clean-looking layout -- no small feat when seven channels are packed into one chassis. And
speaking of the chassis, you get a heavy-gauge steel cabinet with an attractive aluminum
faceplate. My sample was silver, which I found to be a nice, confidence-inspiring touch.
The back panel is further evidence that the PVA 7 was
well thought-out and implemented. The binding posts are staggered (in a up-down zigzag
shape) along with the RCA inputs, so that there is enough space to actually connect
decent-gauge speaker wire. The PVA 7 sports an auto on/off and 12V trigger, as well
as the usual power button on the front panel. And thats about all there is to
report. After all, amps should be beefy and attractive, but shouldnt have bells and
The Anthem PVA 7 fits the bill. Once hook-up to your
system is complete, just tap the small circular power button on the front and away you go.
The Anthem PVA 7 sounded punchy and quick upon first
listen with Star Wars Episode 1: The Phantom Menace. The pod-race scene (chapters
20-22) let the PVA 7 shine when driving Von Schweikert speakers, extracting plenty of
detail and a guttural sense of weight from the racers. The engines roared with life and
intensity, and that made the scene work well from a sonic standpoint. I was using the
system in a 5.1 configuration at this point, and as the sound panned around the room, it
was evident that each speaker was getting everything it needed to reproduce the soundtrack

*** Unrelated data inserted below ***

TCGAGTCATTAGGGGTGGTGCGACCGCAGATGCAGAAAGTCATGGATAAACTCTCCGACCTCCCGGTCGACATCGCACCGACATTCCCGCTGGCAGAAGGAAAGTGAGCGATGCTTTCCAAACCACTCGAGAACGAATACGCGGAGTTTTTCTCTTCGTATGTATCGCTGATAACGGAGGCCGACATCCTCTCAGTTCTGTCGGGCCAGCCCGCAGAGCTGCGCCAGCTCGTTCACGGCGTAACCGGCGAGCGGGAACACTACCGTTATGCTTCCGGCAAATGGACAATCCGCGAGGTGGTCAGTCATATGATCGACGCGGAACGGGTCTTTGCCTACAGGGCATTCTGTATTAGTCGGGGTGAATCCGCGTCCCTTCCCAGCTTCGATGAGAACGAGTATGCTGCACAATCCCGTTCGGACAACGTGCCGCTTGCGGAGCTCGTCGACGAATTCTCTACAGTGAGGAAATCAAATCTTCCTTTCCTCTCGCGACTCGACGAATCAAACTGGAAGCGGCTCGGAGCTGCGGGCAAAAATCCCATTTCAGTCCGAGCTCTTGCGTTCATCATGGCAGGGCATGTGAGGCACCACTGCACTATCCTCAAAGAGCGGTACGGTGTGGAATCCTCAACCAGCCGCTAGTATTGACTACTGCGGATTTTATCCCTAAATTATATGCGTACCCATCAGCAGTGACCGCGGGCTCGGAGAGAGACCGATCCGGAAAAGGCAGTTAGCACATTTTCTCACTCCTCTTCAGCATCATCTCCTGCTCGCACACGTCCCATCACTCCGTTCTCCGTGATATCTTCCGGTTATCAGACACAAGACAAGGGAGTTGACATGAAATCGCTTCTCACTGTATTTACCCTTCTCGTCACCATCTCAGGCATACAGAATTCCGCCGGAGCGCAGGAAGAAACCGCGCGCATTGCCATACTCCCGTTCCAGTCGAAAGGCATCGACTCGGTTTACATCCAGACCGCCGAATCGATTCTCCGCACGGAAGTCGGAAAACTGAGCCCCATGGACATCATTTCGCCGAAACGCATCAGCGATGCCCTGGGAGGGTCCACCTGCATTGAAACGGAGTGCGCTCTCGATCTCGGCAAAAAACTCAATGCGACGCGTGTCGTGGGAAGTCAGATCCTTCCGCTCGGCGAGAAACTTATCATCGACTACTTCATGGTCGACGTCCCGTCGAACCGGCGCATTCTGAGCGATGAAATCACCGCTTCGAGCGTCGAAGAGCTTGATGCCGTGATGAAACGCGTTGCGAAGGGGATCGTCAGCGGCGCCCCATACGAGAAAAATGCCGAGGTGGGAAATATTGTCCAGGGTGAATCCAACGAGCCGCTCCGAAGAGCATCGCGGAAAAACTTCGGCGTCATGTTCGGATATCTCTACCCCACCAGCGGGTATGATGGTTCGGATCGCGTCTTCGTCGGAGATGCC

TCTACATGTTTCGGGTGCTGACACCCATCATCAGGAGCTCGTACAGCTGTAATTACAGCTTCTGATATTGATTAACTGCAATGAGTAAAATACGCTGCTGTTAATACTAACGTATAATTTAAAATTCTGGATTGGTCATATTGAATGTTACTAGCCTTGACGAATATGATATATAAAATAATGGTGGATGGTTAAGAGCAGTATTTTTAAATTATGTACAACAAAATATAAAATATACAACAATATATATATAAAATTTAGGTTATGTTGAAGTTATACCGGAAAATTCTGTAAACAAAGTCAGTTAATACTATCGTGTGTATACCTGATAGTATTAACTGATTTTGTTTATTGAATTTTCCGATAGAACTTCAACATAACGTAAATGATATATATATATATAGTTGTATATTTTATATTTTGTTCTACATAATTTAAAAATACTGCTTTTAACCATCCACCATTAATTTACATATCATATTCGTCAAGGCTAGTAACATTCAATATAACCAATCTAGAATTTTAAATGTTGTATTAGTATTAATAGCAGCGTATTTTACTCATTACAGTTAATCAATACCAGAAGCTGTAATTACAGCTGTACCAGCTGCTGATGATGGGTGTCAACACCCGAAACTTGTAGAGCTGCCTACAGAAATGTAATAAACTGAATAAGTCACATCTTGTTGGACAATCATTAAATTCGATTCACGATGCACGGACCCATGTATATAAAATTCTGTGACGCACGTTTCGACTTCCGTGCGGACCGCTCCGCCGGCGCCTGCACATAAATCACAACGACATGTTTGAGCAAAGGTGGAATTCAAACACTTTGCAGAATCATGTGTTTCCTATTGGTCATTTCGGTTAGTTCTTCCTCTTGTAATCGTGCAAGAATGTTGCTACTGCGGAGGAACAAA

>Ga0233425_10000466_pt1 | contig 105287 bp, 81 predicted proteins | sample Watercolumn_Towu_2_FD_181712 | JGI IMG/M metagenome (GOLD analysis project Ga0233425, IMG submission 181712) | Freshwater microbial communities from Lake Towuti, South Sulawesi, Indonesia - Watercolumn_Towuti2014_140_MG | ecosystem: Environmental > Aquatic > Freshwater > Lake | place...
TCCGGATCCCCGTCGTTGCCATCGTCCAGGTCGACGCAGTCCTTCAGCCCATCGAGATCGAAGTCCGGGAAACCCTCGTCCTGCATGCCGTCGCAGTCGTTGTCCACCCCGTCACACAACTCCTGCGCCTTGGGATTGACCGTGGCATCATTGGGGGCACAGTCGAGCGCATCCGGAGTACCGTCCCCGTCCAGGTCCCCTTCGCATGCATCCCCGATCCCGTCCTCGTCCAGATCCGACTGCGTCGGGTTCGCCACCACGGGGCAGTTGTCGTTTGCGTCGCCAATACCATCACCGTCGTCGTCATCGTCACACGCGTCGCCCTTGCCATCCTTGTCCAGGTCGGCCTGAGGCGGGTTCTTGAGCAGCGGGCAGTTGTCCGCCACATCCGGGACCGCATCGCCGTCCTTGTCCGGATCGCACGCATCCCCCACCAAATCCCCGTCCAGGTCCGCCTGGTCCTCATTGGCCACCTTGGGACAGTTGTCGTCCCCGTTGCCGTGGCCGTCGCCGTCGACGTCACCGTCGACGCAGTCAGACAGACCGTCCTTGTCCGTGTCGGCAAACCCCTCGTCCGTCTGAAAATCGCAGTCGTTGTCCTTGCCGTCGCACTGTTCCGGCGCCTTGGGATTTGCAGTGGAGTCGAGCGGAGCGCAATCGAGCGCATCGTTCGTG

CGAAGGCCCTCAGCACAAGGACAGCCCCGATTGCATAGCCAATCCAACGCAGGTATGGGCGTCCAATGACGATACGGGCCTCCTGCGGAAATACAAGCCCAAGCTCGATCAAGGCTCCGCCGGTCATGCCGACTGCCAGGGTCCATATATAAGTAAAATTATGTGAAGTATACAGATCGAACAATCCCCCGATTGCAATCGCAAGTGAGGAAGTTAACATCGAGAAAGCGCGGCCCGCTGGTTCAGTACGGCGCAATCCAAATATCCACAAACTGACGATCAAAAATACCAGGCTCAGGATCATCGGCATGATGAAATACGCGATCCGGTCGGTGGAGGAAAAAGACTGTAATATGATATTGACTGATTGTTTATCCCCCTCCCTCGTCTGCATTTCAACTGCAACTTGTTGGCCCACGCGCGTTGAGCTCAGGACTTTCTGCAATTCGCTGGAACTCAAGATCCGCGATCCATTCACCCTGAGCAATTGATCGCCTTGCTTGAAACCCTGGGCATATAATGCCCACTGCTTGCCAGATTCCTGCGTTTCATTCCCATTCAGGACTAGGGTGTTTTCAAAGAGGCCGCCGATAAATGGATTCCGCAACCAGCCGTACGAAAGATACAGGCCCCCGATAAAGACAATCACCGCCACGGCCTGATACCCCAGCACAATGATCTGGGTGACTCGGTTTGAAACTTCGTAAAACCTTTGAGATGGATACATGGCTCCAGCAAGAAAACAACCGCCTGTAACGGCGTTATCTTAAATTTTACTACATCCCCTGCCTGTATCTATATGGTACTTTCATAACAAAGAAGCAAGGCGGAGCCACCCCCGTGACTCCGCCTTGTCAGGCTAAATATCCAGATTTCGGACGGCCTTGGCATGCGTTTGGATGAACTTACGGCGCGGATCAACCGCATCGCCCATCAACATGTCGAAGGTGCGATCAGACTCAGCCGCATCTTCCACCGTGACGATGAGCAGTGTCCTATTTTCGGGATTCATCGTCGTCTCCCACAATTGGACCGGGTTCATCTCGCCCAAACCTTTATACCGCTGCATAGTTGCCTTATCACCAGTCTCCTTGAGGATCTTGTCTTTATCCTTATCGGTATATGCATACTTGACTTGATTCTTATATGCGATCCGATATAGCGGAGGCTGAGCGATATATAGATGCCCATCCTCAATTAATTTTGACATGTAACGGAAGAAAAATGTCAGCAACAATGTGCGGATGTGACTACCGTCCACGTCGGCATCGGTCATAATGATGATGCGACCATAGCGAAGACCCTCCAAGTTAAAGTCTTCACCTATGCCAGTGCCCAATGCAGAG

fully. The sound certainly did not lack power or substance at all -- it sounded impressively
The sense of ease and detail remained intact as I slowed
things down a bit to listen to The Eagles Hell Freezes Over on DVD. Don
Henleys vocals were remarkably free of grain, giving the performance a truly live
and inviting feel. The guitar work throughout this concert exhibited the texture I know is
present on this disc, which showed that the Anthem was not masking or veiling the
performance. While there wasnt quite the ultimate air present around each
instrument that Ive heard from much more expensive amplifiers, I had a hard time
believing I was listening to a $1499 amp. All this great sound -- and I still had two
channels to spare!
Soundstaging and focus on two-channel recordings, such as
Steve Earles "Copperhead Road" (Essential Steve Earle [MCAD-10749]),
was excellent. When the vocals came in after the intro, they were planted firmly on